Where Is Cyberspace?

In my first CircleID post, I compared the cyberspace to a farmland, which has to be cultivated and developed. I ended by asking: Where is cyberspace? I have asked this same question from many people, many of whom are internet experts. They all said the cyberspace is in the computers, networks, or servers, or the Internet itself. I agree with these cyberspace ideas. In addition, my opinion is a bit different. more

Internet Attacks Against Georgian Websites

In the last days, news and government web sites in Georgia suffered DDoS attacks. While these attacks seem to affect the Georgian Internet, it is still there... Up to the Estonian war, such attacks would be called "hacker enthusiast attacks" or "cyber terrorism" (of the weak sort). Nowadays any attack with a political nature seems to get the "information warfare" tag. When 300 Lithuanian web sites were defaced last month, "cyber war" was the buzzword. Running security for the Israeli government Internet operation and later the Israeli government CERT such attacks were routine... more

Book Review: Sex.com by Kieren McCarthy

On the face of it, Kieren McCarthy's Sex.com was a book that could have written itself: a notorious, well-publicised feud over the most valuable domain name in existence, between two charismatic men -- one a serial entrepreneur with a weakness for hard drugs (Gary Kremen), the other a gifted con-man with delusions of grandeur (Stephen Cohen). It's a story replete with vicious acrimony, multi-million dollar lawsuits, and rumours of gunfights between bounty hunters in the streets of Tijuana. Thankfully, McCarthy wasn't content to just bundle together all the articles he's written about Sex.com over the years and slap a cover on the front... more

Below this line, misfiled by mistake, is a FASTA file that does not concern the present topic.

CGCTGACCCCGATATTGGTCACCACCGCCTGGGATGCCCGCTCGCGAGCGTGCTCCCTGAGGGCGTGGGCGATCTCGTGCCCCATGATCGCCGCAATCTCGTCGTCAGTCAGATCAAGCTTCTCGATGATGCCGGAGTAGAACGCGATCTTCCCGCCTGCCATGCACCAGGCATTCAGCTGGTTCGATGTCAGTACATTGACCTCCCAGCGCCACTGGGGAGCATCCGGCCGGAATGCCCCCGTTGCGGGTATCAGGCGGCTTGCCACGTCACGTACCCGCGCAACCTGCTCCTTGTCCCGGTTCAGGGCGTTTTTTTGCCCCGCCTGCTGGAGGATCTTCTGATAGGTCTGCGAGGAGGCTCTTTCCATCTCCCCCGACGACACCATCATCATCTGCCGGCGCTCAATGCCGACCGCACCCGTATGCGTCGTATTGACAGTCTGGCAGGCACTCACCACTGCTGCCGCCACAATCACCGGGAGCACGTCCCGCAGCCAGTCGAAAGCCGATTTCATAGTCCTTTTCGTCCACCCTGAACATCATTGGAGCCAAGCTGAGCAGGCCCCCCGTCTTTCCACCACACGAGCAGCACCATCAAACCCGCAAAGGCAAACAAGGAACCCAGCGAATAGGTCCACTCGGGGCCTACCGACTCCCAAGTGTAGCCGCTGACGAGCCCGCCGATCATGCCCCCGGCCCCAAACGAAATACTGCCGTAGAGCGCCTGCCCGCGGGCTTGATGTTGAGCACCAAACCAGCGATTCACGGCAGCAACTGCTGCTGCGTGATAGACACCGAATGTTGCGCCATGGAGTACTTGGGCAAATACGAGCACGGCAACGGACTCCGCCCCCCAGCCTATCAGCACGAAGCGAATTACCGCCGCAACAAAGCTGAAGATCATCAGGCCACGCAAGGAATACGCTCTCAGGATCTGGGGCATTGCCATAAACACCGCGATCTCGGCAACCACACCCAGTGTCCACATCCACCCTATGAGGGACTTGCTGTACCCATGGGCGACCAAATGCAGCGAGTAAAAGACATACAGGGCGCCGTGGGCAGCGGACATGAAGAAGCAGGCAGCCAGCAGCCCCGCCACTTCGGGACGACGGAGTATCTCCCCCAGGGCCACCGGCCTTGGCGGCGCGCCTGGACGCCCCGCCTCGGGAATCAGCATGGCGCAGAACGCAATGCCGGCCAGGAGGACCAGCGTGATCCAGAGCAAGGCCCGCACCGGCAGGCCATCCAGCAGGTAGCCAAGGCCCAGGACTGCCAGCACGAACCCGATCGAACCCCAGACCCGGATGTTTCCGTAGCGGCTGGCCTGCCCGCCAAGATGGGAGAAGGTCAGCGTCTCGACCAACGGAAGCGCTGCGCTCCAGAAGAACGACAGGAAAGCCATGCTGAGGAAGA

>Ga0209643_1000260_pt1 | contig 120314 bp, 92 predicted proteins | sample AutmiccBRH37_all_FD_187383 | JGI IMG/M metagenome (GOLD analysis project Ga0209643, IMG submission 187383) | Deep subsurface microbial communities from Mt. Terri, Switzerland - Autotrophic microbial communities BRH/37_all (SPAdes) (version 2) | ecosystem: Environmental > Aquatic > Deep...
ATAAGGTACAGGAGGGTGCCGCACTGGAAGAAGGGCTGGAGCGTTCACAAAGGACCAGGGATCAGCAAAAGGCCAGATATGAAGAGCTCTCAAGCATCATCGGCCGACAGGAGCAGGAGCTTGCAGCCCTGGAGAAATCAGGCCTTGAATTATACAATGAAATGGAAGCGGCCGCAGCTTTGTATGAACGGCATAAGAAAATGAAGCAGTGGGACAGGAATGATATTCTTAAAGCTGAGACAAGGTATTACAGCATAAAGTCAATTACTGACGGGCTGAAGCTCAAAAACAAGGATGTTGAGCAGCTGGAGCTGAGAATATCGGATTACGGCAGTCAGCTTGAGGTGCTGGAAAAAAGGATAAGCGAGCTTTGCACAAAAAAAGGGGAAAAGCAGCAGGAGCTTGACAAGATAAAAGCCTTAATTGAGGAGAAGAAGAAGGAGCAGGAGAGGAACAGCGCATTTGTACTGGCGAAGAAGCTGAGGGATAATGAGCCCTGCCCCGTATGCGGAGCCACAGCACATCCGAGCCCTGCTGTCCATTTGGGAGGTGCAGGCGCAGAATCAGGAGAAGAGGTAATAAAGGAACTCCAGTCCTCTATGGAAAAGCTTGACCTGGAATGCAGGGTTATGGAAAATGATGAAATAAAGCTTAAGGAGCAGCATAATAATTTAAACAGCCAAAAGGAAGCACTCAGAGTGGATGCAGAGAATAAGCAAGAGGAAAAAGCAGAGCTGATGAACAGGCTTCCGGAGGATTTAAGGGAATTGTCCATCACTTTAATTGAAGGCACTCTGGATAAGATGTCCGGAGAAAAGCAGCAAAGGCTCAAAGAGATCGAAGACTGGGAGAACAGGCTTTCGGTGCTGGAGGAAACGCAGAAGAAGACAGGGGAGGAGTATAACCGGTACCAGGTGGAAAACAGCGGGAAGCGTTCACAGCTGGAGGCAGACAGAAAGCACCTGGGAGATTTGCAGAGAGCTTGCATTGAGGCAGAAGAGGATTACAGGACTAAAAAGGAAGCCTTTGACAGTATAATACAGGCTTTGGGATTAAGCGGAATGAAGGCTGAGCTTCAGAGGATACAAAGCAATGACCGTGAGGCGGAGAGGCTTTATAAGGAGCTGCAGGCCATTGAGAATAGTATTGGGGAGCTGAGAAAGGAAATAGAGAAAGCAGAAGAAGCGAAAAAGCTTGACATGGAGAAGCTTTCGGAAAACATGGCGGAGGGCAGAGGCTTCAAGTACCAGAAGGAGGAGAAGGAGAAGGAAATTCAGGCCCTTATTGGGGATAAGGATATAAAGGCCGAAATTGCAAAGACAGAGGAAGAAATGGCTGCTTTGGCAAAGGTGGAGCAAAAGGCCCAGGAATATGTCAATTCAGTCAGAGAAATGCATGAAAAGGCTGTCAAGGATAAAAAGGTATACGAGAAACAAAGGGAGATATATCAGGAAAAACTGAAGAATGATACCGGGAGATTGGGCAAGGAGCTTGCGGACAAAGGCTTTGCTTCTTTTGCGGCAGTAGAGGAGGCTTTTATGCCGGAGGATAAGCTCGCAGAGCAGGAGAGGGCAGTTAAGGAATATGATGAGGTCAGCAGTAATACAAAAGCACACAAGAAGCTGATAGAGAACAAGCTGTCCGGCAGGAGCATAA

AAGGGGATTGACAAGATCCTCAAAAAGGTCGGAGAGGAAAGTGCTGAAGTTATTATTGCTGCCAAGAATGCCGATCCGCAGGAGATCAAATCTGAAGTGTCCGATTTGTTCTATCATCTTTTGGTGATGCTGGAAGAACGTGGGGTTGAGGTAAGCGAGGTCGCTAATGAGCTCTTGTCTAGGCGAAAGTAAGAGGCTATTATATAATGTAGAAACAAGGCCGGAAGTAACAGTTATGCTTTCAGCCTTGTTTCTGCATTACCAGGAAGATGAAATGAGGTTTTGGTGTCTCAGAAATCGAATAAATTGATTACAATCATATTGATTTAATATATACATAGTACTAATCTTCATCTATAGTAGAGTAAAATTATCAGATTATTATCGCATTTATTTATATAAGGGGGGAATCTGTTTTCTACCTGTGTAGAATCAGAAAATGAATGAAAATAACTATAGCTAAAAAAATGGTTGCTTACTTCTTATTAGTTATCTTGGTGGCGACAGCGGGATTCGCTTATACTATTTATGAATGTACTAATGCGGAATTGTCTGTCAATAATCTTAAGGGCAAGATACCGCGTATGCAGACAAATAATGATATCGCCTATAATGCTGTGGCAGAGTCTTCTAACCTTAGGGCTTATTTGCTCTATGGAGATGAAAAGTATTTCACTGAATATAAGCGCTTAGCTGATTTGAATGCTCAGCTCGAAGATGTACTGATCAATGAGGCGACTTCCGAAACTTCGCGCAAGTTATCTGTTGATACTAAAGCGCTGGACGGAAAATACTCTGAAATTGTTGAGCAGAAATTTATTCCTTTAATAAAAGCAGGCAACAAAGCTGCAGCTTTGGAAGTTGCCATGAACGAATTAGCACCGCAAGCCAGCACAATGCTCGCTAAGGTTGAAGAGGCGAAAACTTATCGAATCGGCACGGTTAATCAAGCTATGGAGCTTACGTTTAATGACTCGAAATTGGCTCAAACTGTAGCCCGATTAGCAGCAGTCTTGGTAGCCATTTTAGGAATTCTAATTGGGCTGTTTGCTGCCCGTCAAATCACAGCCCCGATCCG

Internet Drug Traffic, Service Providers and Intellectual Property

You could call this Part Three in our series on Illicit Internet Pharmacy. Part One being What's Driving Spam and Domain Fraud? Illicit Drug Traffic, Part Two being Online Drug Traffic and Registrar Policy. There are a few facts I'd like to list briefly so everyone is up to speed. The largest chunk of online abuse at this time is related to illicit international drug traffic, mostly counterfeit and diverted pharmaceuticals. more

DNS Gets A Formal Coordination System

CircleID recently interview Paul Vixie, Founder & Chairman of Internet Software Consortium (ISC), to discuss ISC's newly formed Operations, Analysis, and Research Center (OARC). OARC is launched in response to DDoS attacks at the Internet's core infrastructure and the vital requirement for a formal coordination system. OARC is also a part of US homeland security initiatives, such as the formation of Information Sharing and Analysis Centers (ISACs).

"Registries and registrars, ccTLD operators, large corporate NOCs, ISPs and ecommerce companies that host many domain names are all likely candidates. This is also a natural for law enforcement groups that are worried about attacks on the Internet." more